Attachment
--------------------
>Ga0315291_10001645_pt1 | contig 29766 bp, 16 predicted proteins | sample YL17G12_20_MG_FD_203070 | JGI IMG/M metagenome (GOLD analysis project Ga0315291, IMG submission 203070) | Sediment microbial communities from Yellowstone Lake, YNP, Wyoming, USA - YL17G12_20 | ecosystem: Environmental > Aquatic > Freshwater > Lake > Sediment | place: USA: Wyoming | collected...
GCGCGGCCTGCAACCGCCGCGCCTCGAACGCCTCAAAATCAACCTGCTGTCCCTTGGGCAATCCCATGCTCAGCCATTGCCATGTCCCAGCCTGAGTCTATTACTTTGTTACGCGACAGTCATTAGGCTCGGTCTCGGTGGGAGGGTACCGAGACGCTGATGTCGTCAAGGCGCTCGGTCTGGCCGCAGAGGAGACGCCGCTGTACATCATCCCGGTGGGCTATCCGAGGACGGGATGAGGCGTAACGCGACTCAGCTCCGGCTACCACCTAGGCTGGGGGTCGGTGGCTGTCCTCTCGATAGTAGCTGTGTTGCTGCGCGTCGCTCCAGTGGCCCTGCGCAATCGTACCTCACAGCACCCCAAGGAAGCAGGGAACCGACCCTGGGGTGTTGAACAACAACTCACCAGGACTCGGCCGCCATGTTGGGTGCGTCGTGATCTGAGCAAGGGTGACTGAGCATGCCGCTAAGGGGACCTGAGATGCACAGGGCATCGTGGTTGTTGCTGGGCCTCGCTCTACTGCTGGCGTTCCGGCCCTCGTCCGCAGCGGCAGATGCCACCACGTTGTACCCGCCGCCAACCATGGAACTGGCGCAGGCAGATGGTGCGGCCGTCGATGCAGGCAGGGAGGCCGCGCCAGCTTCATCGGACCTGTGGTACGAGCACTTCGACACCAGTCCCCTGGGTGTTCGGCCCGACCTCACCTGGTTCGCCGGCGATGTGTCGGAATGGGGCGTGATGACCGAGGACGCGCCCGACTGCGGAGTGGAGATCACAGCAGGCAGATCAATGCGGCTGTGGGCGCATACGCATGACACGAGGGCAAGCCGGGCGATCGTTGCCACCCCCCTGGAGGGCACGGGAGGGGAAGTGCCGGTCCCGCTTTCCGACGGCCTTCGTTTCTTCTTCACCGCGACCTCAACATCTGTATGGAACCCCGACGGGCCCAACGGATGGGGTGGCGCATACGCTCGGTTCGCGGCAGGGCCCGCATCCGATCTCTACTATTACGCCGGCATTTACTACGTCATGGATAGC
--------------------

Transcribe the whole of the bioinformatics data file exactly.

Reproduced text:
>Ga0315291_10001645_pt1 | contig 29766 bp, 16 predicted proteins | sample YL17G12_20_MG_FD_203070 | JGI IMG/M metagenome (GOLD analysis project Ga0315291, IMG submission 203070) | Sediment microbial communities from Yellowstone Lake, YNP, Wyoming, USA - YL17G12_20 | ecosystem: Environmental > Aquatic > Freshwater > Lake > Sediment | place: USA: Wyoming | collected...
GCGCGGCCTGCAACCGCCGCGCCTCGAACGCCTCAAAATCAACCTGCTGTCCCTTGGGCAATCCCATGCTCAGCCATTGCCATGTCCCAGCCTGAGTCTATTACTTTGTTACGCGACAGTCATTAGGCTCGGTCTCGGTGGGAGGGTACCGAGACGCTGATGTCGTCAAGGCGCTCGGTCTGGCCGCAGAGGAGACGCCGCTGTACATCATCCCGGTGGGCTATCCGAGGACGGGATGAGGCGTAACGCGACTCAGCTCCGGCTACCACCTAGGCTGGGGGTCGGTGGCTGTCCTCTCGATAGTAGCTGTGTTGCTGCGCGTCGCTCCAGTGGCCCTGCGCAATCGTACCTCACAGCACCCCAAGGAAGCAGGGAACCGACCCTGGGGTGTTGAACAACAACTCACCAGGACTCGGCCGCCATGTTGGGTGCGTCGTGATCTGAGCAAGGGTGACTGAGCATGCCGCTAAGGGGACCTGAGATGCACAGGGCATCGTGGTTGTTGCTGGGCCTCGCTCTACTGCTGGCGTTCCGGCCCTCGTCCGCAGCGGCAGATGCCACCACGTTGTACCCGCCGCCAACCATGGAACTGGCGCAGGCAGATGGTGCGGCCGTCGATGCAGGCAGGGAGGCCGCGCCAGCTTCATCGGACCTGTGGTACGAGCACTTCGACACCAGTCCCCTGGGTGTTCGGCCCGACCTCACCTGGTTCGCCGGCGATGTGTCGGAATGGGGCGTGATGACCGAGGACGCGCCCGACTGCGGAGTGGAGATCACAGCAGGCAGATCAATGCGGCTGTGGGCGCATACGCATGACACGAGGGCAAGCCGGGCGATCGTTGCCACCCCCCTGGAGGGCACGGGAGGGGAAGTGCCGGTCCCGCTTTCCGACGGCCTTCGTTTCTTCTTCACCGCGACCTCAACATCTGTATGGAACCCCGACGGGCCCAACGGATGGGGTGGCGCATACGCTCGGTTCGCGGCAGGGCCCGCATCCGATCTCTACTATTACGCCGGCATTTACTACGTCATGGATAGC